But the arrival of haemodialysis as a chronic maintenance from the early 1960s required a different response.  Although clinical indications for its use were still being defined, it was clear that it worked (at least for some patients), that it was complex and expensive, and that there would be a growing voice among people with kidney failure and clinicians that it should be made available. Although the likely scale of these costs was not yet fully grasped, it was sure to make a significant impact on any health economy which offered it. It was also clear that costs would grow as incident patients (estimated in those early years as 30 per million population per year among those age < 60) were added year by year to the surviving stock of prevalent patients. Transplantation was also in its early stages of development, making any likely numerical  impact of transplantation on the dialysis stock  very hard to predict.

The Ministry of Health decided a plan was needed to ensure equitable access to dialysis  and provide funds for its introduction, and therefore established a working party in 1965 which Hugh de Wardener was invited to chair. de Wardener, a nephrologist, was professor of medicine at Charing Cross Hospital, and directed one of the early haemodialysis centres in the UK.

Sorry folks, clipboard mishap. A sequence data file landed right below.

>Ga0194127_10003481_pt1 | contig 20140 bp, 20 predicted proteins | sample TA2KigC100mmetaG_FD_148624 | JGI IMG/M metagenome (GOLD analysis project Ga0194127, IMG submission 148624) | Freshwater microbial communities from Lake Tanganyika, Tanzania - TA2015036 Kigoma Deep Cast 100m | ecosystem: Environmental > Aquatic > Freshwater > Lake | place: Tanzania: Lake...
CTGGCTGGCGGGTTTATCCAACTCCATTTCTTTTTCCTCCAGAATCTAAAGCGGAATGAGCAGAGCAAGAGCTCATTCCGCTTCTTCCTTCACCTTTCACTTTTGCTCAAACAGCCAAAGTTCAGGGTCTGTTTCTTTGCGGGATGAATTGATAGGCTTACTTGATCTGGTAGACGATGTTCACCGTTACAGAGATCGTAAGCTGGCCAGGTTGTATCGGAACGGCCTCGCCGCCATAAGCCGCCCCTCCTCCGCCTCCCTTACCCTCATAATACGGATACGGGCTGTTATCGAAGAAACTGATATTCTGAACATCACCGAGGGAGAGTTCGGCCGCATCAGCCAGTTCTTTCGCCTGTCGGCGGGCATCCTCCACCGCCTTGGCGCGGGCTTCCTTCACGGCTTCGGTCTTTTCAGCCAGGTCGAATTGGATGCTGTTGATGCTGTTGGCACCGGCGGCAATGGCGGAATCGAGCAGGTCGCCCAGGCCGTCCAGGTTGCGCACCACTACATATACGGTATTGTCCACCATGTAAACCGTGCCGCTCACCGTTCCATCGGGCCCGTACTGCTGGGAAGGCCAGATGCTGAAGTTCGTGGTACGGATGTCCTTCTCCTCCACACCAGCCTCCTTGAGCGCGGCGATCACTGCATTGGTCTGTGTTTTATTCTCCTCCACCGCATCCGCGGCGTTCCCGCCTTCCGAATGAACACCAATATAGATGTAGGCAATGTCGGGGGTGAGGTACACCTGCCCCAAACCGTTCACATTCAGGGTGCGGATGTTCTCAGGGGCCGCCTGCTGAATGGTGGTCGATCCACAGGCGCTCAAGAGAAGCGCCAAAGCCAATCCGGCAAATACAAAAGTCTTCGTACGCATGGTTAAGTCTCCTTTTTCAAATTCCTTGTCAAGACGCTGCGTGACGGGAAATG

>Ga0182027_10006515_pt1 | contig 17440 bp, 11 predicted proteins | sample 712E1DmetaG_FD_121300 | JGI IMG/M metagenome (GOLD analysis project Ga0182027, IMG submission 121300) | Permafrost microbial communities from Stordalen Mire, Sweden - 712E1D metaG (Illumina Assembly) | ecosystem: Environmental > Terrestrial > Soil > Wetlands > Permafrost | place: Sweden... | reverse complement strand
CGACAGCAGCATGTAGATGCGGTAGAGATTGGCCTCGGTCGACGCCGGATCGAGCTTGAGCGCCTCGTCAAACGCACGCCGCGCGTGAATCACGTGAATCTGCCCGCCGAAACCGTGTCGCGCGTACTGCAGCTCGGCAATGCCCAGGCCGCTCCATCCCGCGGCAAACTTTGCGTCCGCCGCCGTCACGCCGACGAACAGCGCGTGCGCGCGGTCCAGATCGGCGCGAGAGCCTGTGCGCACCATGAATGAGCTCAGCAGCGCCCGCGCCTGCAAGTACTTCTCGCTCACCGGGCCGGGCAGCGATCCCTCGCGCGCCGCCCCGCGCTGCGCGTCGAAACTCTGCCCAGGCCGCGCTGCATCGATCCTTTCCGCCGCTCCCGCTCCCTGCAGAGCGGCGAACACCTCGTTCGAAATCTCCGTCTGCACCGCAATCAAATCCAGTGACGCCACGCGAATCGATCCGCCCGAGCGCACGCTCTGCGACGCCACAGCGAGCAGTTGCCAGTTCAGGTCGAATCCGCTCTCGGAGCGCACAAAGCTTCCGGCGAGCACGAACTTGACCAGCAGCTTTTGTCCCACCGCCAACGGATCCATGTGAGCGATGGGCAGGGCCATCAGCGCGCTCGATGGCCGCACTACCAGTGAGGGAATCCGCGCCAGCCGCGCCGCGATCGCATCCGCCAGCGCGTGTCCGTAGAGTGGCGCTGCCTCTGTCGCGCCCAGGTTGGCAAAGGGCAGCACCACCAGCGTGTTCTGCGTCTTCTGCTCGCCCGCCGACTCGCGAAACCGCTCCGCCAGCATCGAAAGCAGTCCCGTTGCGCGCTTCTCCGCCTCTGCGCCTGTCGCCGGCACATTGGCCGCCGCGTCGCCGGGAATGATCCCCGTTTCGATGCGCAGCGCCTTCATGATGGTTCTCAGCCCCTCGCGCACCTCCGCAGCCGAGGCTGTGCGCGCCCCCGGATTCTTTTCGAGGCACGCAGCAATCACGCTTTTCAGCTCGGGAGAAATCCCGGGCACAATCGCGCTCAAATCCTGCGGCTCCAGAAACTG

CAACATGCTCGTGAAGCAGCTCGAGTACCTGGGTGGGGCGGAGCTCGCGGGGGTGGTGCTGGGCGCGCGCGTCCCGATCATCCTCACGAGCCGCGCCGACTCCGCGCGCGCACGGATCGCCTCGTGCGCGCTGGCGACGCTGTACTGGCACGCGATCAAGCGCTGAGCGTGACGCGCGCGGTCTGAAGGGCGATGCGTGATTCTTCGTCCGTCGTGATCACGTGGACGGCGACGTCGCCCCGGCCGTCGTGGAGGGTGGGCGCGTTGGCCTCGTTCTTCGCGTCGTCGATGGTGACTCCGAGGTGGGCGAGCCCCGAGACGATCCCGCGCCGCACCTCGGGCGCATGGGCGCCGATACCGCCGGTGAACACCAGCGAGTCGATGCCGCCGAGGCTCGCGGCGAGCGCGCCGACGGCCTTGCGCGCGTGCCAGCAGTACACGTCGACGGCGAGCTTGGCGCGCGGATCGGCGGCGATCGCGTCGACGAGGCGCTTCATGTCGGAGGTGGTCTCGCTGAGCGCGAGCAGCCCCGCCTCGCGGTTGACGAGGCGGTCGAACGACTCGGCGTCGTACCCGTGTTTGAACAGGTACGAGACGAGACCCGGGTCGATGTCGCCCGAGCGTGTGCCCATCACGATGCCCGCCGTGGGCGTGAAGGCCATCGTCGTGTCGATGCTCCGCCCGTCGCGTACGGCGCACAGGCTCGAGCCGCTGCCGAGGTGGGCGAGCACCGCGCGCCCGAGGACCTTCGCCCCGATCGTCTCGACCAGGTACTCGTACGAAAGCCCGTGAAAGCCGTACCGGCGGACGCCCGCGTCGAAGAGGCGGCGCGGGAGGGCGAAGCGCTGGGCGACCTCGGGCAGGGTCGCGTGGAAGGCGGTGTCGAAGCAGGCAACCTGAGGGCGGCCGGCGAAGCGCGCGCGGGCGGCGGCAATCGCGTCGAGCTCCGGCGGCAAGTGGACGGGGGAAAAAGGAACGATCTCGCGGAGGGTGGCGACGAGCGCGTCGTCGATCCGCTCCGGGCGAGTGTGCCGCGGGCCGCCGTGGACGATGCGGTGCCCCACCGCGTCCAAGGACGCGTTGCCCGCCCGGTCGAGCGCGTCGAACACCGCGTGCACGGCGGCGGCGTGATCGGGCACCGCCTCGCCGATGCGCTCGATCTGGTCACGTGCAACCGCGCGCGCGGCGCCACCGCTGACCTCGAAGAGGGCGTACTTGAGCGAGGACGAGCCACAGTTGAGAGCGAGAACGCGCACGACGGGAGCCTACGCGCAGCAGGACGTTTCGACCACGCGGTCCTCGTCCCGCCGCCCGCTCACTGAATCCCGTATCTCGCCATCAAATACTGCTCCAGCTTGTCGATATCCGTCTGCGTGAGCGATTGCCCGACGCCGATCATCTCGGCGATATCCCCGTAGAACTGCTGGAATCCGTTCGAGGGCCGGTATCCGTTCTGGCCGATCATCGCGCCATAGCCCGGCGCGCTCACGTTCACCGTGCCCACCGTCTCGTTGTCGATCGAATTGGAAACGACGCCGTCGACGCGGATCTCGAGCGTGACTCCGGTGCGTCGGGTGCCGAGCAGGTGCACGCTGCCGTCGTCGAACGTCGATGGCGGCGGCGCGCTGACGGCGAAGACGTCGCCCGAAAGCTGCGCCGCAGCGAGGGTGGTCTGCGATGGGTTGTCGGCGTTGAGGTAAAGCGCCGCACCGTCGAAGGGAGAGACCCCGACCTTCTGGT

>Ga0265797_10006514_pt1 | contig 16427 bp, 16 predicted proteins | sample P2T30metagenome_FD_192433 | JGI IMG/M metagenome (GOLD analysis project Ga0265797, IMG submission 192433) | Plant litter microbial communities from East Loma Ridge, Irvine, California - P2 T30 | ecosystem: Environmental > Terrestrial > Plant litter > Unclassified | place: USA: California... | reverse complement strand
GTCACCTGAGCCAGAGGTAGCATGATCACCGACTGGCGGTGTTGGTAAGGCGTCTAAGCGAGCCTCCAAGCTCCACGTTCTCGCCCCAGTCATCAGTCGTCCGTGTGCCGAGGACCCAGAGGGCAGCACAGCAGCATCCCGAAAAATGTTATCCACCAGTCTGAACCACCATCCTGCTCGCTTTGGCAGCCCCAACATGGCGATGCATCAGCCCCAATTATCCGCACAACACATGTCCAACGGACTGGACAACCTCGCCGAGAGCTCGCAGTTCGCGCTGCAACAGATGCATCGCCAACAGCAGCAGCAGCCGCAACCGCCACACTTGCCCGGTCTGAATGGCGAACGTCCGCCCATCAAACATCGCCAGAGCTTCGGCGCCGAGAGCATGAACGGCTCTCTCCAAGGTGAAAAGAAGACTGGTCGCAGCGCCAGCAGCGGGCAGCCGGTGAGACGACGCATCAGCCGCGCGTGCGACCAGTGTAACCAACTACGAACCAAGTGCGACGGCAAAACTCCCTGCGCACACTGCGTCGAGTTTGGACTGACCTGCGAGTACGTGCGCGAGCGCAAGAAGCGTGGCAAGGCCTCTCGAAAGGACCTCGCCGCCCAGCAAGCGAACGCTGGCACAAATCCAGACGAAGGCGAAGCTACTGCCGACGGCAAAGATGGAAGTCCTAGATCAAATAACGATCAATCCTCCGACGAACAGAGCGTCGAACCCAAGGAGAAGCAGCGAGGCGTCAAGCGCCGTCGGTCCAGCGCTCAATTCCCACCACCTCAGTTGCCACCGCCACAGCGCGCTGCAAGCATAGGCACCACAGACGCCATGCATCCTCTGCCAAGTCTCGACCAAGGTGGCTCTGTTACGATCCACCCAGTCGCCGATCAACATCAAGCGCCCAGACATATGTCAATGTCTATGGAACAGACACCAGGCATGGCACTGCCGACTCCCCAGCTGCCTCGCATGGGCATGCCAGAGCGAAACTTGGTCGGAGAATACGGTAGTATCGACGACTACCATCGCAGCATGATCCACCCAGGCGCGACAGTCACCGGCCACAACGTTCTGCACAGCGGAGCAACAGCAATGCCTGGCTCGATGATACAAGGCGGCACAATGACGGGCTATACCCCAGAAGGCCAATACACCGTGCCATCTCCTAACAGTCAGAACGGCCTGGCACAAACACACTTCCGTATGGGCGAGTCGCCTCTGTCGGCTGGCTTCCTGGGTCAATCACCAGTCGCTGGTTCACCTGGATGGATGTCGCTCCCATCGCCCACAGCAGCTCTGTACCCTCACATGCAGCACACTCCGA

The MoH approached de Wardener as an individual to chair its working party. Why did it not approach any professional organisation for input or advice?  The only professional kidney organisation in the UK at that time was the Renal Association, a scientific society which interested itself primarily in research, and did not at that time regard having a voice in healthcare planning as part of its remit.

More to follow on the membership and activity of the de Wardener working party.